Tag Archives: Kindle Select

My Self Publishing Journey: Potholes Ahead

http://www.dreamstime.com/-image8529767One of the risks of working with vendors who are the sole proprietors of their businesses is that when they have Life Events, those bumps in the road affect me, too. The editor who was working on BLAZING A TRAIL: YOUR SELF PUBLISHING JOURNEY had such a Life Event, and that delayed her work (quite justifiably) on my book, putting me about a week behind schedule.

It was a blessing in disguise. Just as I was finishing the recommended edits, I learned from Ed Robertson’s post  that Amazon has contacted its affiliates and made some adjustments to the agreement with them, effective March 1st. The delay gave me the opportunity to revise the chapter on being exclusive to Amazon to reflect the potential consequences of this action. Amazon told its affiliates:

“In addition, notwithstanding the advertising fee rates described on this page or anything to the contrary contained in this Operating Agreement, if we determine you are primarily promoting free Kindle eBooks (i.e., eBooks for which the customer purchase price is $0.00), YOU WILL NOT BE ELIGIBLE TO EARN ANY ADVERTISING FEES DURING ANY MONTH IN WHICH YOU MEET THE FOLLOWING CONDITIONS:

(a) 20,000 or more free Kindle eBooks are ordered and downloaded during Sessions attributed to your Special Links; and
(b) At least 80% of all Kindle eBooks ordered and downloaded during Sessions attributed to your Special Links are free Kindle eBooks.”

These changes will probably cause the sites that Kindle Select members use to announce their free promotions to drastically reduce the number of free books they feature. Bargain book sites will have to filter the submissions somehow, probably by ramping up the filters they already use, like the number of reader reviews a book has,the star rating, and early submission (1st come, first listed).  The most popular sites, such as Ereader News Today, have already been doing so.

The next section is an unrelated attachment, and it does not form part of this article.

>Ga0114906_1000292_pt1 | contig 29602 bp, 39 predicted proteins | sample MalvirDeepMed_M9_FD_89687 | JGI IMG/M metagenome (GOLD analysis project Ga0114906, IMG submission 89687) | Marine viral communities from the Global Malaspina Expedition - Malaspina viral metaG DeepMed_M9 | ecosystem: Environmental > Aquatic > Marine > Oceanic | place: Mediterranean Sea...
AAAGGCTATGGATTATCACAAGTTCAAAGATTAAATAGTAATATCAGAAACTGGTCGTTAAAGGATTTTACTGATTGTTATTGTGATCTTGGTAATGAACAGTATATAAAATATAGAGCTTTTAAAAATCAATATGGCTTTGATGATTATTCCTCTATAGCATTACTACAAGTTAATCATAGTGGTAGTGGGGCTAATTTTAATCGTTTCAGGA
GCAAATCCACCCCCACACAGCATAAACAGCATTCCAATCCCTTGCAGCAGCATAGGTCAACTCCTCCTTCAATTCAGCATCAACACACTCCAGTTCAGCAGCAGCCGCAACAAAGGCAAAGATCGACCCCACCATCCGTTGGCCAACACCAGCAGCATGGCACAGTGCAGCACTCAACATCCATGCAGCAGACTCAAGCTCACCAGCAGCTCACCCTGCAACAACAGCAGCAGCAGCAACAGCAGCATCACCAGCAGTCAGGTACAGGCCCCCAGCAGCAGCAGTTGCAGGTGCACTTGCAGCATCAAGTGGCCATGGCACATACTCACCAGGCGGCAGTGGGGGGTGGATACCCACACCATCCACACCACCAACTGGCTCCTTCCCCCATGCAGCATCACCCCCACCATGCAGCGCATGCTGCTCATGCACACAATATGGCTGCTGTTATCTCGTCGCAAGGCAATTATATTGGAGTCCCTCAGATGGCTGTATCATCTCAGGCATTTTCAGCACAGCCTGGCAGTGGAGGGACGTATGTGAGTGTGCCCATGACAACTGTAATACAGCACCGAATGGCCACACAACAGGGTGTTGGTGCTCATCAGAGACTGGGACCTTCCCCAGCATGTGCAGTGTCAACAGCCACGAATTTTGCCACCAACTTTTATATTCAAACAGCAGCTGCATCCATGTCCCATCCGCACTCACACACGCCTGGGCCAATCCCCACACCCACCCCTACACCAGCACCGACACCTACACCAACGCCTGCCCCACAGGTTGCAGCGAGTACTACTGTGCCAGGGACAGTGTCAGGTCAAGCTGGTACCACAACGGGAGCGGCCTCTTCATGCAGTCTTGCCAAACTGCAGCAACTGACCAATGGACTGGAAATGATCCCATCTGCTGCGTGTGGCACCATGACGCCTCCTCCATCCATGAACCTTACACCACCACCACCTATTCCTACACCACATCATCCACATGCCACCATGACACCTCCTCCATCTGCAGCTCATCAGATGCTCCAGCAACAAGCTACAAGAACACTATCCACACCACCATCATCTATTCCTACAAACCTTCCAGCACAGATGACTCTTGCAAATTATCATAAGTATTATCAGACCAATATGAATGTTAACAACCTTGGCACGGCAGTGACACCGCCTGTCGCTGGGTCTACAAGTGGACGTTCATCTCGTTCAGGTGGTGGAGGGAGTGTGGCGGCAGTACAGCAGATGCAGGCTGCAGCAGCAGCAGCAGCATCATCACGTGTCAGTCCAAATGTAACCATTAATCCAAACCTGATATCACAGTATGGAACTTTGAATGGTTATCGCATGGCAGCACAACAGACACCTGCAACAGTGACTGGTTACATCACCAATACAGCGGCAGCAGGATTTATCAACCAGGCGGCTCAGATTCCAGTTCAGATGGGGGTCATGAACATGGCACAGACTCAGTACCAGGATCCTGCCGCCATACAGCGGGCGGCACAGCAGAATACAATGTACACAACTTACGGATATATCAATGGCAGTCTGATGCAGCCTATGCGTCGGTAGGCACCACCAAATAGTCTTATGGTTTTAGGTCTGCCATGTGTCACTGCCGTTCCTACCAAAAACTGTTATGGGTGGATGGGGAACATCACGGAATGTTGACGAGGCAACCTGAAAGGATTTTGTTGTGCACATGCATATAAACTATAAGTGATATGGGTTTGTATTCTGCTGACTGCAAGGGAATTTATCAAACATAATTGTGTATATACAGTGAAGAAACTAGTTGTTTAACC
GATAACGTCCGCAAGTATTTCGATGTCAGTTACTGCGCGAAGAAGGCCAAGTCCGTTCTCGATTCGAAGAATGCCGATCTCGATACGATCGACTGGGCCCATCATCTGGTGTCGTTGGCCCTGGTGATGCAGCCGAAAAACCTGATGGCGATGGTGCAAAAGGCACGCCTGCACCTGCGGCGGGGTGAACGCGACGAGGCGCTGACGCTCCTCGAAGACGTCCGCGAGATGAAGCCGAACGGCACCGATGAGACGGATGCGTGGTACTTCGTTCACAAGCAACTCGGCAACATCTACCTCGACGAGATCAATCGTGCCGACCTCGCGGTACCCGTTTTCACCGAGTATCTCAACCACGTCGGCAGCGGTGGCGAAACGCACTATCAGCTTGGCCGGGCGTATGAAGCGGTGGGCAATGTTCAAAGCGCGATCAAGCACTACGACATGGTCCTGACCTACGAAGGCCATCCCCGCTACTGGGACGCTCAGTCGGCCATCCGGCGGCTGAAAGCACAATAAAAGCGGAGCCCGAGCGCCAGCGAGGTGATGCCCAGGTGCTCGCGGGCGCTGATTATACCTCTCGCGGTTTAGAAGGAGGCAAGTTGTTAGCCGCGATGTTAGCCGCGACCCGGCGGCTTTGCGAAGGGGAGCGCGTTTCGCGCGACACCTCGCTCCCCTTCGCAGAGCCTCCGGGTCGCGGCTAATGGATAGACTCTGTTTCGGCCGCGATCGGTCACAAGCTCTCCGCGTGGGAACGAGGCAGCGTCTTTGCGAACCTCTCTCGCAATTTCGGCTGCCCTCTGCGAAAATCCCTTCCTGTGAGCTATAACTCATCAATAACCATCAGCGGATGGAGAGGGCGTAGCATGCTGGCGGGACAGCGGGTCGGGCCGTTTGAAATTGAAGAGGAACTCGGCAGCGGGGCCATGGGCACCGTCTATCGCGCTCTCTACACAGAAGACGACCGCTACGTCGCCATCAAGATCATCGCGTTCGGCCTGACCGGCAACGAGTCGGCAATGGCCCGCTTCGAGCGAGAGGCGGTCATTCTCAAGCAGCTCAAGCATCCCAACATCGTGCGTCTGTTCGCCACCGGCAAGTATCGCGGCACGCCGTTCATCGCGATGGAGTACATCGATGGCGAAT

This doesn’t mean that Kindle Select is completely gutted. Even if your book isn’t listed on one of the big sites, a free promotion will still result in more exposure, just a lot less. Your book’s post promo bump in sales will be much smaller, probably, and the reader reviews it gains will be fewer. With the utility of Kindle Select compromised, fewer authors will be interested in being exclusive to Amazon.

I’m speculating, but I think the net effect of this will be the resurrection of 99 cents as a promotional price. If a bargain site can’t get paid as an affiliate for promoting free books, then it will promote cheap books. And readers who had begun to shun .99 as a sign of inferior quality will start to see it as a deal again. The problem for Amazon is, if it want’s to keep Kindle Select alive, is that authors don’t need to be exclusive to Amazon to price their  books at .99.

Of course, this may not be a problem for Amazon. If a book is sold for .99, Amazon gets 64 cents. If a book is downloaded for free, Amazon gets nothing, and if the free book was found through an affiliate link, it had to pay for the privilege, too.